Three reasons to retire early (and how to do it)

Holiday scene, deckchairs and parasol on a beach

I see two different types of retiree around me. There are those that fill their days with projects, events, family, friends, hobbies and interests and typically utter statements like, "I don't know how I ever found the time to work."

Then there are those whose purpose and identity in life seemed so entangled in their career or work that when retirement arrives there's nothing much left in their lives and they tend to say things like, "I feel like I've been tossed on the scrapheap."

Cry freedom!

What if you retire early though, because you have enough money to never work again if you don't want to?

My guess is that if you retire like that the road ahead will likely be full of action and fun, and retirement will end up being a positive experience. Consider these potential benefits of retiring early with money to support you.

1. Time

There will beno need to work for income if you don't want to. Therefore, you can pursue other interests, perhaps occupations that don't require relentless early morning starts.

2. Choice

You can fill your days doing whatever you want. Relieved of the necessity of earning, the choice is yours. Family? Golf? Writing that book? Creating a prize-winning garden? You can even go back to work if you want, perhaps switching to something you love for a change or maybe volunteering with a charity.

3. Balance

For most, juggling family plus other commitments and interests with work often leads to life being out of balance. Often, work takes more out of our lives than it should.

Early financial retirement would give you the chance to restore your life balance and enjoy all the benefits that would flow from that.

How to do it

Assuming you have some kind of income, the first step to building enough wealth to retire on is to save some money on a regular basis. Once you start to build up a pot of funds you're in the powerful position of being able to scale up your funds by compounding.

The principle of compounding is your ticket to an early retirement. Compounding allows your wealth to expand without you having to labour for more hours. Your money is working hard for you -- earning interest and interest on the interest, and so on.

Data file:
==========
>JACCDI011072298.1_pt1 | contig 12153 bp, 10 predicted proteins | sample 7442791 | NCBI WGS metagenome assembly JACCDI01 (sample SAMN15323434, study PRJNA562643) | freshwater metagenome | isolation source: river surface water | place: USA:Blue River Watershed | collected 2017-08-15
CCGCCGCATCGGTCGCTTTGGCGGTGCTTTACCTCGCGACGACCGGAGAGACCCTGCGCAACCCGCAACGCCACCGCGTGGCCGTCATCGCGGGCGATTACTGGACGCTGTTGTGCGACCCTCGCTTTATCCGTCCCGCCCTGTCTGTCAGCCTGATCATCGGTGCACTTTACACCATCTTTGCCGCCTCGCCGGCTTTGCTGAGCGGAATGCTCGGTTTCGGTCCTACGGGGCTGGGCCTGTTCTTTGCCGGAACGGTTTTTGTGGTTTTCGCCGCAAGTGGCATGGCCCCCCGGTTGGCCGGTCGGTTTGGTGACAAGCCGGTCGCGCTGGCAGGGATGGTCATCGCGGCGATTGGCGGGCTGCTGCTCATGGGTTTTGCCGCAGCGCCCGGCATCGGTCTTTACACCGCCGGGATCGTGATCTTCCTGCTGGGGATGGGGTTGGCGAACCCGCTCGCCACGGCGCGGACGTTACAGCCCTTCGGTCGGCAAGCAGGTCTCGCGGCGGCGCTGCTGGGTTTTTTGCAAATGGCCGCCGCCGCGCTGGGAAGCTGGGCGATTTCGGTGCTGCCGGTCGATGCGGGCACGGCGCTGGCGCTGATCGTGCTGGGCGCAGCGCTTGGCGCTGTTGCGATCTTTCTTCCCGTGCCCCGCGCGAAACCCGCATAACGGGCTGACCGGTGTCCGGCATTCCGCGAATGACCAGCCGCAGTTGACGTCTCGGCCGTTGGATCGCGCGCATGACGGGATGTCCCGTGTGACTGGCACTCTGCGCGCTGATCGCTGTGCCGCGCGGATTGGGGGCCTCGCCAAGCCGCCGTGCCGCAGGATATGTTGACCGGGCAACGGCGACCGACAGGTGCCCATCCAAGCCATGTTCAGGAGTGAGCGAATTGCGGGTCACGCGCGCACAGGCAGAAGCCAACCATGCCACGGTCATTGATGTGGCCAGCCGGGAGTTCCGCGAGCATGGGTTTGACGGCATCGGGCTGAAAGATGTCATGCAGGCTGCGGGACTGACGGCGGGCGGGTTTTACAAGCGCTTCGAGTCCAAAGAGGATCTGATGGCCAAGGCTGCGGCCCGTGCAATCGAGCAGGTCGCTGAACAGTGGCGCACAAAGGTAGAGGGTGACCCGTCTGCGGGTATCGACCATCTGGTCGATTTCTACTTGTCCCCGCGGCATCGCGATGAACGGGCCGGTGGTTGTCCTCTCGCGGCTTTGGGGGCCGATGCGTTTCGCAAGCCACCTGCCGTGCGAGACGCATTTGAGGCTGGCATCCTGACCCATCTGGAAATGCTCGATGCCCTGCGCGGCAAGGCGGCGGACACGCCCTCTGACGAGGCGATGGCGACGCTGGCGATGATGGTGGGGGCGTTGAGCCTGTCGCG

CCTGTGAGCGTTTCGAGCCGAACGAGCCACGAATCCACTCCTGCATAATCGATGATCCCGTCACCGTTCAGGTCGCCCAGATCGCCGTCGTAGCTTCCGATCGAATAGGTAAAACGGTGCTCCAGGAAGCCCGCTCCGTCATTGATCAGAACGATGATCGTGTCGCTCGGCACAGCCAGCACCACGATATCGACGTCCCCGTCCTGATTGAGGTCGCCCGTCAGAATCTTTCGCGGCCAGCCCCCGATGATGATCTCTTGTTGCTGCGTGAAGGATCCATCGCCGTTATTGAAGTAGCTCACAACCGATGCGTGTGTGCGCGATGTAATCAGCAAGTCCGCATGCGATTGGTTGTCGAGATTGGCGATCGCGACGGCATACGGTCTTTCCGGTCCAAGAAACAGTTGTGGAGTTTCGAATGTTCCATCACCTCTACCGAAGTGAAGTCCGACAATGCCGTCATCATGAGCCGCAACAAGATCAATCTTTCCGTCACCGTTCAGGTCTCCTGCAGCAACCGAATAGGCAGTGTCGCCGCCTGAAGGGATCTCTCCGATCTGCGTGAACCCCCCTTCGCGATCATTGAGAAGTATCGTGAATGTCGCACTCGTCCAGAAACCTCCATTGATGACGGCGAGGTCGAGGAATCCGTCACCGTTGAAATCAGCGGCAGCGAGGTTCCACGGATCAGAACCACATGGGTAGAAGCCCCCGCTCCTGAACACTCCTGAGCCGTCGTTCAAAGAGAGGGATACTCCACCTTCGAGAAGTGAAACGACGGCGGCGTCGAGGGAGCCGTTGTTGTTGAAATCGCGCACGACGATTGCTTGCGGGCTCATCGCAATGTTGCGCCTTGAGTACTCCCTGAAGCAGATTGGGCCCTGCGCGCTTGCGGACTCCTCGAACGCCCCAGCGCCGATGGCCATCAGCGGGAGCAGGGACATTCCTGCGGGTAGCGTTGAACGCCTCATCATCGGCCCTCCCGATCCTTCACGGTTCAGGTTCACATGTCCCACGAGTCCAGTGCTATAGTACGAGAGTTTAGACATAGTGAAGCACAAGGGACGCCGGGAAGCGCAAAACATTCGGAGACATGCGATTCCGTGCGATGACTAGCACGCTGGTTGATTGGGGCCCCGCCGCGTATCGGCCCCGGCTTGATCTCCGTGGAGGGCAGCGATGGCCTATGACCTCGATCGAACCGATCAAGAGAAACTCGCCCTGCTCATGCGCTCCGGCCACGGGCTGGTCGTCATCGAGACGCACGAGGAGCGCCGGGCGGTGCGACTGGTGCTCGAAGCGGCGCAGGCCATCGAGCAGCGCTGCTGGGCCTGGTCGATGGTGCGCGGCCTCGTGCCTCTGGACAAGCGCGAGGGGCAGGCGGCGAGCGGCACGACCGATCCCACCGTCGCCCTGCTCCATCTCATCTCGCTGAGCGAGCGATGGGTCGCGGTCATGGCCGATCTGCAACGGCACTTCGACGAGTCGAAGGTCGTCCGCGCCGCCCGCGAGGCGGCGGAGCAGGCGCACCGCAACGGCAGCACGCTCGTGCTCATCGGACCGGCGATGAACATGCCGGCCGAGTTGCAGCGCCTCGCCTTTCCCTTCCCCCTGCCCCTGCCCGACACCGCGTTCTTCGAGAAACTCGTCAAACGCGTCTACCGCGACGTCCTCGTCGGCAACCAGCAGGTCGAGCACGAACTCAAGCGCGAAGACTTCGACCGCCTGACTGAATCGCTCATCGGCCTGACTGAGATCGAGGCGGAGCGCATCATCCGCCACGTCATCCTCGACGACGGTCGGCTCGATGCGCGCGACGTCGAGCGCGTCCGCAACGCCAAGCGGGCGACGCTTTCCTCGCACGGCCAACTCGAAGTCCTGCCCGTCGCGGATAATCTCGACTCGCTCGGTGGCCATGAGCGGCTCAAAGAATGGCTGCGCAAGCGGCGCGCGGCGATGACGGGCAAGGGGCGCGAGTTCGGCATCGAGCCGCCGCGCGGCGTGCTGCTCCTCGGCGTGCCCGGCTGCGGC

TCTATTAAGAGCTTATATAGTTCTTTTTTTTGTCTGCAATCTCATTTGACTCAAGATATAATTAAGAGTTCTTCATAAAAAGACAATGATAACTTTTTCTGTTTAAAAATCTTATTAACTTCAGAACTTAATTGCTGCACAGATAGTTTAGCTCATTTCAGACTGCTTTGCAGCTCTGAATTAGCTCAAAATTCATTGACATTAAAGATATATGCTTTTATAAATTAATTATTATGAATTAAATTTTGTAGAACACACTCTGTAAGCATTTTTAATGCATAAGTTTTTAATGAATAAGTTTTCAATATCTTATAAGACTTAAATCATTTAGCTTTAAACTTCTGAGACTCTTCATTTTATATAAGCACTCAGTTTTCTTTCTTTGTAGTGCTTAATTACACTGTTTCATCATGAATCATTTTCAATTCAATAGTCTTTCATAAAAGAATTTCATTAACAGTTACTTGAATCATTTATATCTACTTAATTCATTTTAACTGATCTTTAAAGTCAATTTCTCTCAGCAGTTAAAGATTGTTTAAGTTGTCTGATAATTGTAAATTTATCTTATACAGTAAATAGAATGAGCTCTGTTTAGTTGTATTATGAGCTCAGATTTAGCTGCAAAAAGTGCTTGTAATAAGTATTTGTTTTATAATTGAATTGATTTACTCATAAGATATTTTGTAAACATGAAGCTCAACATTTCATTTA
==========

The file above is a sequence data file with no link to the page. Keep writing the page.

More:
Keep earning, keep saving, keep compounding and early financial retirement could be closer than you imagine. To speed up the compounding process and to enjoy larger returns, many turn to investing in the stock market.

Evergreen defensives

Shares, in general, have a good long-term record of returns for investors and make good vehicles for compounding if you stick with defensive, growing companies and avoid the firms that have riskier businesses. Defensive firms tend to operate evergreen businesses that are less affected by the ups and downs of the wider economy.

By carefully selecting shares and reinvesting dividends back into these firms, it's possible to compound faster than simply saving money in a bank account. As well as compounding, an underlying business that's growing can push up dividend payments and share prices, which could add even more impetus to propel you to an early retirement.

How to get compounding returns

Shares with underlying businesses that are growing with steadily rising cash flows and dividends make it possible for you to compound your returns and build your wealth. That's why such a strategy is step five in the Motley Fool research report called 10 Steps To making A Million In The Market.

I urge you to find out about the other nine steps that could help propel you to a life-changing sum of money. This research is free and you can download it right now. Why delay? Good luck on your journey. Click here.

Kevin Godbold has no position in any shares mentioned. The Motley Fool UK has no position in any of the shares mentioned. We Fools don't all hold the same opinions, but we all believe that considering a diverse range of insights makes us better investors.